environment,energy,greenhouse,gas,carbon,dioxide,global,nuclear energy,clean energy,emissions,global climate change,environmental impacts, Nuclear Energy Can Save US: January 2009

Nuclear Energy Can Save US--America�s 100 nukes equal four million barrels of oil per day.

Billions of lives and civilization itself may be at risk from the Global Warming & End of Cheap Oil, Crisis. Rising sea levels and rising oil prices could be the end of civilization as we know it. The problem is so huge that the most powerful answer, many nuclear plants, must be deployed. Currently, America‘s 100 nukes deliver the energy of four million barrels of oil per day. Wind and solar cannot do the job, and may delay the real answer too long. Still, all kinds of clean energy, plus conservation, plus reducing deforestation, will be needed to help the poor half of the world, and for civilization to survive through this century.

Thursday, January 15, 2009

A Coming, Little Ice Age May Be Perceived

Over the last decade, I have become convinced (as most people are), that the Earth's atmosphere is warming dangerously; almost certainly from fossil fuel burning. Since last fall ('08) though, a theory, new to me, has been circulating. This theory says that a low incidence of sunspots on Sol's disc, means that the sun is cooling slightly. If true, lower sun temperatures could easily trump anything that we humans could do. The theory says that low sunspot activity 300 years ago was the actual cause of the "Little Ice Age" which occurred at that time.
Sunspot activity itself can be checked easily on spaceweather.com, which reports day by day on visible spots (as well as a daily archive back to 2000, auroras, meteor showers, passing asteroids, etc.), with each new spot identified by number. Normally sunspots average about 120 per year, with peak years of 450 or so, and minimum years of few spots, in an 11-year cycle. The last two years have been at the minimum point of the cycle, with only 30 spots in 2008; and only four spots in November, through January ('09). January's spots, #1010 & #1011, were very weak. This is not proof yet of anything, but if a correlation can be found with colder weather it will make for an interesting hobby for years. Several avenues are possible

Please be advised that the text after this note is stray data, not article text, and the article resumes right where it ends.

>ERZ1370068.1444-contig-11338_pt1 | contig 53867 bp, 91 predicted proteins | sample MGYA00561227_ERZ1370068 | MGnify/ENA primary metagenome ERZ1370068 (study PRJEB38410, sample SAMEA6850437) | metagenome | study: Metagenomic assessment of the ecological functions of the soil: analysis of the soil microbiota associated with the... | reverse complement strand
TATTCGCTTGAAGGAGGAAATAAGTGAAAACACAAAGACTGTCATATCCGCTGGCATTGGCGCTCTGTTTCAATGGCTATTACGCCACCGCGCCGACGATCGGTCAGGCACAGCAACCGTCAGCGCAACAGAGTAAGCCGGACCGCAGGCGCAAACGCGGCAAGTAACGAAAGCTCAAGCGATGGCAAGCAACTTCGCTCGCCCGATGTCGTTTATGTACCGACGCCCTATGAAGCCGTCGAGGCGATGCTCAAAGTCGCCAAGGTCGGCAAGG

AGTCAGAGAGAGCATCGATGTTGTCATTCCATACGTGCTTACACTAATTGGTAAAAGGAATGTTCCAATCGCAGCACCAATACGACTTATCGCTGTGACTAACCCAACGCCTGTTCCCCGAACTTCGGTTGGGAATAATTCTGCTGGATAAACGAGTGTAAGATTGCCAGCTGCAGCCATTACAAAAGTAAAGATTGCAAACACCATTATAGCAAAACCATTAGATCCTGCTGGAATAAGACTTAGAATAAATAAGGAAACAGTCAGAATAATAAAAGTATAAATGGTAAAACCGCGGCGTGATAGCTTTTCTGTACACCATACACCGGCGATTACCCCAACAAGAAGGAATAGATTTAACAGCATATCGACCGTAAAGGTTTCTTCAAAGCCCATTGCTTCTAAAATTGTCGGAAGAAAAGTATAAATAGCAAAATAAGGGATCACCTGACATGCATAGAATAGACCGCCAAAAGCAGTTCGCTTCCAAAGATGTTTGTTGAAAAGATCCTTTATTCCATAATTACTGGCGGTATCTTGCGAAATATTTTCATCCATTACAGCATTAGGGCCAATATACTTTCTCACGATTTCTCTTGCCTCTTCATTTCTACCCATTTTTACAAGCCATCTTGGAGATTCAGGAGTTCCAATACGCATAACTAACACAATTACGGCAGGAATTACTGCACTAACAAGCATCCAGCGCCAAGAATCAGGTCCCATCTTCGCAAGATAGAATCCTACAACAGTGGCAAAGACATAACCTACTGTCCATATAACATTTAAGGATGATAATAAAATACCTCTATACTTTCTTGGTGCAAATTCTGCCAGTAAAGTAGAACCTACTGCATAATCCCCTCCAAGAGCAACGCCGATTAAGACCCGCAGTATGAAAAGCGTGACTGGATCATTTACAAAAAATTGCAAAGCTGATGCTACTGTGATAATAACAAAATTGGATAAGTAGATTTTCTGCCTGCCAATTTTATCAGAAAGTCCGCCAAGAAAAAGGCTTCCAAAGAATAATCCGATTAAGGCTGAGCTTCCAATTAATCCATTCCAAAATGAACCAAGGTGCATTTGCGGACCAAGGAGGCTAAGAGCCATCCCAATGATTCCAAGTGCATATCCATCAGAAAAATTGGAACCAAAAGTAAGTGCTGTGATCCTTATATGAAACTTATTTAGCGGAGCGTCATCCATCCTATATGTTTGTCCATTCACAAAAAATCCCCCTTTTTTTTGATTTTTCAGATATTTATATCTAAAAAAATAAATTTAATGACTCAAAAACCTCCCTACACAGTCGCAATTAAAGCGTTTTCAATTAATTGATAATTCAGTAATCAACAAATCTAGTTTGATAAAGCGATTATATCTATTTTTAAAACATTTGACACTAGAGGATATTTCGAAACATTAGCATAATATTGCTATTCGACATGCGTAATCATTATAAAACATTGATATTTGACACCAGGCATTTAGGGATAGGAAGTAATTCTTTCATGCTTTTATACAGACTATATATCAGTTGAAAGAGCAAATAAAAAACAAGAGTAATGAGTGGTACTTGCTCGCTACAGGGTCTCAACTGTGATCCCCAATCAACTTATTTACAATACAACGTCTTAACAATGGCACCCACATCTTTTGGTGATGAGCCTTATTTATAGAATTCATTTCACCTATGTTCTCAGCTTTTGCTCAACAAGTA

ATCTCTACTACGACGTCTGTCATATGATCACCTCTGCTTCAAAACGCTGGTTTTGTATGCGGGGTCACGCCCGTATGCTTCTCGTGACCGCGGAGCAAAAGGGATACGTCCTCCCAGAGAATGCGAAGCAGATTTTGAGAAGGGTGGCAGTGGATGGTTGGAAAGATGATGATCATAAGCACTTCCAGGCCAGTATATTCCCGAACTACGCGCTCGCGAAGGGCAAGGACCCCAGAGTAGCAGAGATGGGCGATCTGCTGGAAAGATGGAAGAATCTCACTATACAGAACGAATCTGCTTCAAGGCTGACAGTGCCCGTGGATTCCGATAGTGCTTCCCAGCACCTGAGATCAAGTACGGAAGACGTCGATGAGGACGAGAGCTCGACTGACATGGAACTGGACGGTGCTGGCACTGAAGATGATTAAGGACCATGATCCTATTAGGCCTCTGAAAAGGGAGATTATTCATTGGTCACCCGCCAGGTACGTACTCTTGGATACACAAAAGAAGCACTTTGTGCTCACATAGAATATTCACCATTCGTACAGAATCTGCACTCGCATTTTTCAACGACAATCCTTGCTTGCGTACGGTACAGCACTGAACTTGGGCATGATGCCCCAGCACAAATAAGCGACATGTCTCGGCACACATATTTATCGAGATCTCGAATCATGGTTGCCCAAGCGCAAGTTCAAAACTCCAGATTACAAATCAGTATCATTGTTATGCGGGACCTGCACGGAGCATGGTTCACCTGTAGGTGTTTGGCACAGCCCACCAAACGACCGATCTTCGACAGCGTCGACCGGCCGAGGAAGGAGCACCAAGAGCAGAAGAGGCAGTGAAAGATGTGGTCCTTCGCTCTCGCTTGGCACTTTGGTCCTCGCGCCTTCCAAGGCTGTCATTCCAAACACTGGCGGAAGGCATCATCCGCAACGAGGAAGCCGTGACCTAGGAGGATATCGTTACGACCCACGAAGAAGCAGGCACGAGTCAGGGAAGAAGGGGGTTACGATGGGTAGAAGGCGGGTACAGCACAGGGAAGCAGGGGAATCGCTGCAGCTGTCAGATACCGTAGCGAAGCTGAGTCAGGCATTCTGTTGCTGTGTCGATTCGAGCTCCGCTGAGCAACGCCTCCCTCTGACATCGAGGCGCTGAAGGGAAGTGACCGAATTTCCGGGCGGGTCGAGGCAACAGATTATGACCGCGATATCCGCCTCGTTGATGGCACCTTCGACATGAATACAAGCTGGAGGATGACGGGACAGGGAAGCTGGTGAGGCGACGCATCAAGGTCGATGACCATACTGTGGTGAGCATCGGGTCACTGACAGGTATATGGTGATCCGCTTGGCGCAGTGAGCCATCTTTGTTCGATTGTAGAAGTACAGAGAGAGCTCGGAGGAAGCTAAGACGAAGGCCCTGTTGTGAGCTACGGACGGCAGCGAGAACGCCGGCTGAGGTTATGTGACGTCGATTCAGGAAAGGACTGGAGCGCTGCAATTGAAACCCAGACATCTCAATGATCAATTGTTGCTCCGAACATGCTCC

The Weather Channel, TWC-TV; periodically reports running totals of record high, and record low, temperatures, as they occur randomly across America. For the eight years, through 2008, they report that record High/Low readings were 266,000 to 133,000 (by chance, 2.0 to 1). To me, this is proof positive of global warming. America, a large country in middle latitudes, should be a fair sample of the entire world. Depending on how they keep reporting this data, either as a new running total for 2009, or just as updates on the 8-year score; catching their figure every few months, or every quarter could show if a trend (2.0 to 1, ratio decreases over time),toward dropping world temperatures develops. This would be a clear sign that the Ice Age is coming. Accurate data will be supplied eventually by NOAA (National Oceanic & Atmospheric Administration), but their site only shows data (slow temperature rise) through 2005; it will be more fun to guess before real data appears.
Many scientists say that the sunspot theory is not correct. However, if the sunspots stay rare, and world temperatures drop for years, it will become time for concern; there is no assurance that a drop will not exceed 2-degrees C, as in the Maunder Minimum, "Little Ice Age", 300 hundred years ago. Worry, worry.
CORRECTION: I believe there is an error in my logic above. With 6% of world population, we have 25% of the world's economy. 25% of CO2 over only 1.5% of the Earth's surface may cause the most intense fossil heating in the world (not a fair sample area). The US may be the last place where slight solar cooling would overcome fossil heating. Any warning of an Ice Age, must be from NOAA world temperatures (http://wps.prenhall.com/wps/media/objects/2513/2574258/pdfs/E17.9.pdf), (great data; check it out), but they will take several years to catch up with the current era of minimum sunspot activity.